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Spontaneous tonsillar hemorrhage managed with emergency tonsillectomy in a 21-year-old man: a case report.

Vlastarakos PV, Iacovou E - J Med Case Rep (2013)

Bottom Line: Our patient was discharged the next day.The histology of the excised tonsil was suggestive of a benign non-specific ulcer, on a background of chronic non-specific tonsillitis.The tonsillar blood supply comes from branches essentially approaching the tonsil from underneath its body.

View Article: PubMed Central - HTML - PubMed

Affiliation: ENT Department, Lister Hospital, Coreys Mill Lane, Stevenage, Hertfordshire SG1 4AB, UK. pevlast@hotmail.com.

ABSTRACT

Introduction: Spontaneous tonsillar hemorrhage is defined as continuous bleeding for more than one hour, or more than 250mL of blood loss regardless of the duration of bleeding. It is an often under-diagnosed and under-reported complication of acute or chronic tonsillitis, with controversial management. We suggest that an emergency tonsillectomy should be performed as first-line treatment for this potentially life-threatening condition on the basis of the relevant anatomy.

Case presentation: A 21-year-old Caucasian British man was referred to the ear, nose and throat emergency service at our facility because of profuse tonsillar hemorrhage, with no history of tonsillectomy. Our patient had been experiencing right-sided swallowing discomfort for five days. On examination, blood spurting from the body of the right tonsil was seen, which was not manageable conservatively. Our patient was taken to an operating theatre, with his pre-operative hemoglobin having dropped by three units within three hours. The bleeding was not controlled by superficial cautery using bipolar diathermy, and a right tonsillectomy with meticulous hemostasis was performed. Our patient was discharged the next day. The histology of the excised tonsil was suggestive of a benign non-specific ulcer, on a background of chronic non-specific tonsillitis.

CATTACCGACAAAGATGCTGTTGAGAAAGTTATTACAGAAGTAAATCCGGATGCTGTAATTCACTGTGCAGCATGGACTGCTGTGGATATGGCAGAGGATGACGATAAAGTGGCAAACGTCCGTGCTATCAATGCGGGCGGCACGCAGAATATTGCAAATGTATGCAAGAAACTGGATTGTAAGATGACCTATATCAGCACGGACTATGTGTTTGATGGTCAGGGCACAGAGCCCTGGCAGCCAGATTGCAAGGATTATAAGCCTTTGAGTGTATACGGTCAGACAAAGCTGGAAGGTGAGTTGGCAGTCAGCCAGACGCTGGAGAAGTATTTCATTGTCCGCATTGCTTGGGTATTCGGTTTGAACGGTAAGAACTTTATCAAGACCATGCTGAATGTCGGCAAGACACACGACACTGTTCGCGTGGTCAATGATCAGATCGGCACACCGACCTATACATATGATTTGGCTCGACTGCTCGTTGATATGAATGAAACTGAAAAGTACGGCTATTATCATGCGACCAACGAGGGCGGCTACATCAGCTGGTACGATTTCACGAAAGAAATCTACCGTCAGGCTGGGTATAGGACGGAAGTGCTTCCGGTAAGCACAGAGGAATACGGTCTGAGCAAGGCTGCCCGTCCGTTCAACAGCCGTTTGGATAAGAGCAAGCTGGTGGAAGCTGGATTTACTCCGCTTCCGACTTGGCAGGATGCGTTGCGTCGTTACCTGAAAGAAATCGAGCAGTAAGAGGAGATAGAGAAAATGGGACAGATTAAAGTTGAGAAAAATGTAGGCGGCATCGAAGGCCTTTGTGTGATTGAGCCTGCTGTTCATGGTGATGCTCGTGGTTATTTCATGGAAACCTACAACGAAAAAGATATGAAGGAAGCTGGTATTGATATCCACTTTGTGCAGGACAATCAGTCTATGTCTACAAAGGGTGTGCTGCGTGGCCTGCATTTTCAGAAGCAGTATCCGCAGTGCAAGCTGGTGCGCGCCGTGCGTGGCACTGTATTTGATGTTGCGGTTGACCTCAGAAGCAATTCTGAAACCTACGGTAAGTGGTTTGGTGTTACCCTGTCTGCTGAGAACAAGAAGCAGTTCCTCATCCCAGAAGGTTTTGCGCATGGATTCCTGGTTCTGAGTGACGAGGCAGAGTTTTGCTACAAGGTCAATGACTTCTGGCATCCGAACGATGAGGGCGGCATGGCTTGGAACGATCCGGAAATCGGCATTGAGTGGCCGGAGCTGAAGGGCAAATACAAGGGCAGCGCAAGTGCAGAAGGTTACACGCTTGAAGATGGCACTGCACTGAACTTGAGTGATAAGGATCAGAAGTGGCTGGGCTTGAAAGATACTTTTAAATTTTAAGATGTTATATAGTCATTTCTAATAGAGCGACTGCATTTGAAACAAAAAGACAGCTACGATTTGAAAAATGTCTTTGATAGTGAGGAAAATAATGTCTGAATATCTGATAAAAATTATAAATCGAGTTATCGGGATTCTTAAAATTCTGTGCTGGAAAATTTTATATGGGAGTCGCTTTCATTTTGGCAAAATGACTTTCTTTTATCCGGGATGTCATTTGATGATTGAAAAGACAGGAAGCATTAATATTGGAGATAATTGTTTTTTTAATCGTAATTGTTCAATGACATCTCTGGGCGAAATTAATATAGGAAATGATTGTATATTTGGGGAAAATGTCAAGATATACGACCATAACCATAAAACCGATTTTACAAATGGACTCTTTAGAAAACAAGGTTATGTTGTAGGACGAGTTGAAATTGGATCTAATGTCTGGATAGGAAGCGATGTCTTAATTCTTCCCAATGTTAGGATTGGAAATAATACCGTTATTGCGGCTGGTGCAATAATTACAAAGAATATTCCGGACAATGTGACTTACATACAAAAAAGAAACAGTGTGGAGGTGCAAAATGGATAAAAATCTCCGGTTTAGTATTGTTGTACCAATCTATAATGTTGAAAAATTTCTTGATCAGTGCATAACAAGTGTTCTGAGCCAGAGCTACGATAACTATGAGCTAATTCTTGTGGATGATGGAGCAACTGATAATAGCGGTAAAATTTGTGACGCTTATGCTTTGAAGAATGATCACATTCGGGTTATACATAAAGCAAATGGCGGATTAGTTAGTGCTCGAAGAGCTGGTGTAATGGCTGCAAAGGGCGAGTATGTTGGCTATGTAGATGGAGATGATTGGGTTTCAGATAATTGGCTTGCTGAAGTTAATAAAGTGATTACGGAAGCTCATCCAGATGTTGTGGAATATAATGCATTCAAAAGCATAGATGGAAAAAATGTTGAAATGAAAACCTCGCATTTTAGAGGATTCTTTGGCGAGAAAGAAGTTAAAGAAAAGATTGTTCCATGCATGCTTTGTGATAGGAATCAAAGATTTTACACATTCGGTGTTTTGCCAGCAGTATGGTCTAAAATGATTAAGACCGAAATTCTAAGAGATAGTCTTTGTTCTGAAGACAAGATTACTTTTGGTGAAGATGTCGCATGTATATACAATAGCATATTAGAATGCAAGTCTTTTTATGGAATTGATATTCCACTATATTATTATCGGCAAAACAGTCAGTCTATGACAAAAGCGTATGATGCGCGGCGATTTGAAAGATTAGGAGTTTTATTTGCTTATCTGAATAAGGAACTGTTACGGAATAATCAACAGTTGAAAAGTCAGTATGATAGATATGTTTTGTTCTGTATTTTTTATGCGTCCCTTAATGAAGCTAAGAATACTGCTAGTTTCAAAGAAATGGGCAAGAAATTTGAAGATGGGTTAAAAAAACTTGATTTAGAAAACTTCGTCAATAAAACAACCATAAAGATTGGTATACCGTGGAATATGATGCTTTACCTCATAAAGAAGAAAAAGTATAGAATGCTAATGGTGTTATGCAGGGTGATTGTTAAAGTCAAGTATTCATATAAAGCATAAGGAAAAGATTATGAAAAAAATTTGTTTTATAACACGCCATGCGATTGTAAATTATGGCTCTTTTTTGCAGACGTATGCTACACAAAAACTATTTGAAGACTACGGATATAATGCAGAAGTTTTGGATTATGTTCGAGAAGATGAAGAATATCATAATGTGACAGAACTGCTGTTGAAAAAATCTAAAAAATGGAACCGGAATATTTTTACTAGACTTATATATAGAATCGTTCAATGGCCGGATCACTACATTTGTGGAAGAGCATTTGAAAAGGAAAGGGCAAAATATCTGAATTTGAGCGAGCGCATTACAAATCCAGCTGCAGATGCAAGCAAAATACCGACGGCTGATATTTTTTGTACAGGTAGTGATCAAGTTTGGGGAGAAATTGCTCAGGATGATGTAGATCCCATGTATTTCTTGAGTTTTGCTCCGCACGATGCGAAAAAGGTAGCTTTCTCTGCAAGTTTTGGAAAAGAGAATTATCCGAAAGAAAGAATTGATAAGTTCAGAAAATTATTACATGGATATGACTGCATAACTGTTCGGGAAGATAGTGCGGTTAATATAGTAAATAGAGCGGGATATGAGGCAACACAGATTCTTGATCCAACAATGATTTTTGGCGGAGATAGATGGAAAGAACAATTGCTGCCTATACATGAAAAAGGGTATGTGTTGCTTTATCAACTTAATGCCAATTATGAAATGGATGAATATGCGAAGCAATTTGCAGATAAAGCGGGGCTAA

Conclusions: The tonsillar blood supply comes from branches essentially approaching the tonsil from underneath its body. Ear, nose and throat surgeons and accident and emergency doctors need to be aware that an episode of spontaneous tonsillar hemorrhage is not likely to be controlled conservatively, because the source of bleeding requires removal of the tonsil to be accessed. Hence, performing a tonsillectomy seems a reasonable first-line treatment in such cases.

No MeSH data available.


Related in: MedlinePlus

The blood supply to the palatine tonsil (modified from Wikipedia).
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Figure 2: The blood supply to the palatine tonsil (modified from Wikipedia).

Mentions: The palatine tonsil lies in a triangular space, bounded by the glossopalatine (anterior) and pharyngopalatine (posterior) arches. The blood supply of the tonsil comes from the tonsillar branch of the facial artery (main supply inferior pole), the tonsillar branches of the ascending palatine branch of the facial artery and the ascending pharyngeal branch of external carotid artery (posteriorly), the tonsillar branch of the dorsal lingual branch of the lingual artery (anteriorly), and the lesser palatine artery from the descending palatine branch of the maxillary artery (superior pole) (FigureĀ 2). All these branches approach the tonsil from behind (that is, underneath its body), with the exception of the dorsal lingual branch, which penetrates the tonsil anteriorly, but not from the medial (visible) border.